Monday, May 24, 2010

George Orwell, Animal Farm, and Down and Out in Paris and London

Long before 1984, I read Nineteen Eighty-four, but I wasn't impressed. I was a teenager. I wanted larger-than-life heroes and happy endings. I'm not sure how I avoided Animal Farm then. I didn't like talking animal stories, and I thought I knew the  basic riff: It was about how communism was stupid.

Recently, I decided I should read Down and Out in Paris and London. I thought it was great. It's the George Orwell book I would assign to every teenager.

So I decided to read Animal Farm. I'm amazed that any capitalist can stand it. It's damning of totalitarianism, not communism: the farm is a great success until Napoleon takes over. The last paragraph should be very telling: Napoleon's crew are horrors because they've become effectively indistinguishable from humans, who are the book's capitalists.

Incidentally, the use of pigs isn't as simplistic as some people think: the heroic Snowball is a pig, as are four pigs who oppose Napoleon.

Orwell's advice to writers In "Politics and the English Language" is among the best I know:
Never use a metaphor, simile, or other figure of speech which you are used to seeing in print.
Never use a long word where a short one will do.
If it is possible to cut a word out, always cut it out.
Never use the passive voice where you can use the active.
Never use a foreign phrase, a scientific word, or a jargon word if you can think of an everyday English equivalent.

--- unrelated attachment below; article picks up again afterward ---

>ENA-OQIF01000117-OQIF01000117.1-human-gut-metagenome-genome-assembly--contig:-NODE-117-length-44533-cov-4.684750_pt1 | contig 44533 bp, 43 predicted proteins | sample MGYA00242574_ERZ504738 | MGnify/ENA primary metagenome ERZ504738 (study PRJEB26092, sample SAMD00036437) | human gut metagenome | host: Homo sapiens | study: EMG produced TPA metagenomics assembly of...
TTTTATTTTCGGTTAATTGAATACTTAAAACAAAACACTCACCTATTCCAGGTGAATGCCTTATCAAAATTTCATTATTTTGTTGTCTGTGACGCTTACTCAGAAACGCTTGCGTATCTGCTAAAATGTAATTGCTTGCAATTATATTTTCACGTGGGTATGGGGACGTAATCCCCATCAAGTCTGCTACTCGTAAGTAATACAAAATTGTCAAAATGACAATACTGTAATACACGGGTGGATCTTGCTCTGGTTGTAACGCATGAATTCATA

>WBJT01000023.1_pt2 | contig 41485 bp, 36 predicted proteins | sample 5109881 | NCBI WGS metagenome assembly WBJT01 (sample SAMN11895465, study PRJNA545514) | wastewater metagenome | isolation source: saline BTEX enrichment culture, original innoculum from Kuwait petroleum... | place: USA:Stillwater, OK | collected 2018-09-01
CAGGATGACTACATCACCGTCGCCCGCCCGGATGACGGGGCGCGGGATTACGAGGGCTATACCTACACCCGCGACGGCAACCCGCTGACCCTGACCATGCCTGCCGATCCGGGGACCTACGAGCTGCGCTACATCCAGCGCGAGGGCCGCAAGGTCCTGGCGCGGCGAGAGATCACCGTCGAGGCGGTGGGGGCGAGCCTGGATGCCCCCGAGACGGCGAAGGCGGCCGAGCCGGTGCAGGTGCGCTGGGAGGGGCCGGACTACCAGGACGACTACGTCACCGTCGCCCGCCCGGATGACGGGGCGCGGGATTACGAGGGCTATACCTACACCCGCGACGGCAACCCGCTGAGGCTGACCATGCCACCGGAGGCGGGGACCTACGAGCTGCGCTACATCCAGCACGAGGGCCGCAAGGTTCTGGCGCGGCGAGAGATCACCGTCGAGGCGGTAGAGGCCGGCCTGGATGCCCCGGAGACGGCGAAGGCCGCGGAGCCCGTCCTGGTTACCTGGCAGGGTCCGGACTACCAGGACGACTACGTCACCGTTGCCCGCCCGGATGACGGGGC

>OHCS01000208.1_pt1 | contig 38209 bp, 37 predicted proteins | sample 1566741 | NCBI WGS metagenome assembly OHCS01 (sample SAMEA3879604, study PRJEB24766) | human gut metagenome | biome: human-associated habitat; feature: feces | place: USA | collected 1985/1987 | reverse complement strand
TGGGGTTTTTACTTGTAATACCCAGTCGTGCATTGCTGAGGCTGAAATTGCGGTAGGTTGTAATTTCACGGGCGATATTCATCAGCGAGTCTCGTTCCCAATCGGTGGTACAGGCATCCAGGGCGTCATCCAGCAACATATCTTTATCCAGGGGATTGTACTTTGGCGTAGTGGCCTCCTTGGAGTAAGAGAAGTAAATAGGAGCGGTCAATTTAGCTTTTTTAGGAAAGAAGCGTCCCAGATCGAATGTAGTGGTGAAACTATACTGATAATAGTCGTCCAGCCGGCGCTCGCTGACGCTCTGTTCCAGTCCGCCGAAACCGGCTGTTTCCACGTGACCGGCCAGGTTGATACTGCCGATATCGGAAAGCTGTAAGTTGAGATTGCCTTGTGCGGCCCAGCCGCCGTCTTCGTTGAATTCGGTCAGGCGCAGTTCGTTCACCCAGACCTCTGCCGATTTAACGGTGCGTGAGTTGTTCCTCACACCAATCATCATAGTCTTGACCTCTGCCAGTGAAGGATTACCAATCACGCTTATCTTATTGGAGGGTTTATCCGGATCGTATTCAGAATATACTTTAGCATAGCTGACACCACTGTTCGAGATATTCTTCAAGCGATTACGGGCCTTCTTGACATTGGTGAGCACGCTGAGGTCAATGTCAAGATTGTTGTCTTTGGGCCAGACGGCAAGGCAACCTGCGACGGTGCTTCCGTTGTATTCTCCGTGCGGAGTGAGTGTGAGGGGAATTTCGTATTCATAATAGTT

Break any of these rules sooner than say anything outright barbarous.


  1. I've always been rather fond of Animal Farm. Still haven't managed to get past the first few pages of 1984, though. For some reason it puts me to sleep almost instantly even if I try listening to it as an audio book.

    Mind you, anything related to Dr. Who also does that to me. Plus Zora Neale Hurston's Their Eyes Were Watching God. My brain, she is a peculiar thing.

  2. I would love to see an animated version of Animal Farm. Not Disneyfied with songs. Hmm. Actually, Disneyed with songs could be great.

    I saw a bunch of short essays somewhere about bad or over-rated books. Their Eyes Were Watching God was included.

    Down and Out is different than his fiction. Maybe it's the first-person that made it more engaging for me.


  4. I loved Down & Out, but it's more of a fictionalized memoir, as is Burmese Days, which I liked better than 1984. I read Animal Farm in with all the other talking animal books around age 7, and was thoroughly horrified.

    Best quote from Down & Out: "He grew very perturbed because one of the books was called The Imitation of Christ. He took this for blasphemy, 'What the hell they want to go imitatin' him for?' he demanded angrily."

  5. Jim Henson's creature shop made a good Animal Farm movie, though you won't like the new epilogue.

    IHMO, the best thing to come out of 1984 was a really good Apple commercial. I generally regard 1984 comparisons in a political discussion as a red flag that the speaker doesn't know what he/she is talking about.

    I have much love for Brave New World, though. And the Road to Wigan Pier is great stuff.


  6. Joel, thanks. After I left the comment, I went googling. That one's available for free on youtube. There have been a couple of others. Sounds like they really screwed up the most recent, which is a shame, because the voice cast was great.

    desultorie, I loved that line. I did come across a mention of the fictionalizing somewhere, prob'ly Wikipedia. He marked up a copy in which he mentioned that the chapter about the hotel in France was straight.

    CC, maybe I should watch the first 9/10s. Apparently, the ending has them all going back to live happily with the humans. (I hear there are a lot of Russians who don't feel like they've been well-served by capitalism.)

    I'll get to Road to Wigan Pier fairly soon, I suspect.

  7. I have always liked Animal farm. I would love to see the animated version.
    I liked your post!!

    This is Nancy from Israeli Uncensored News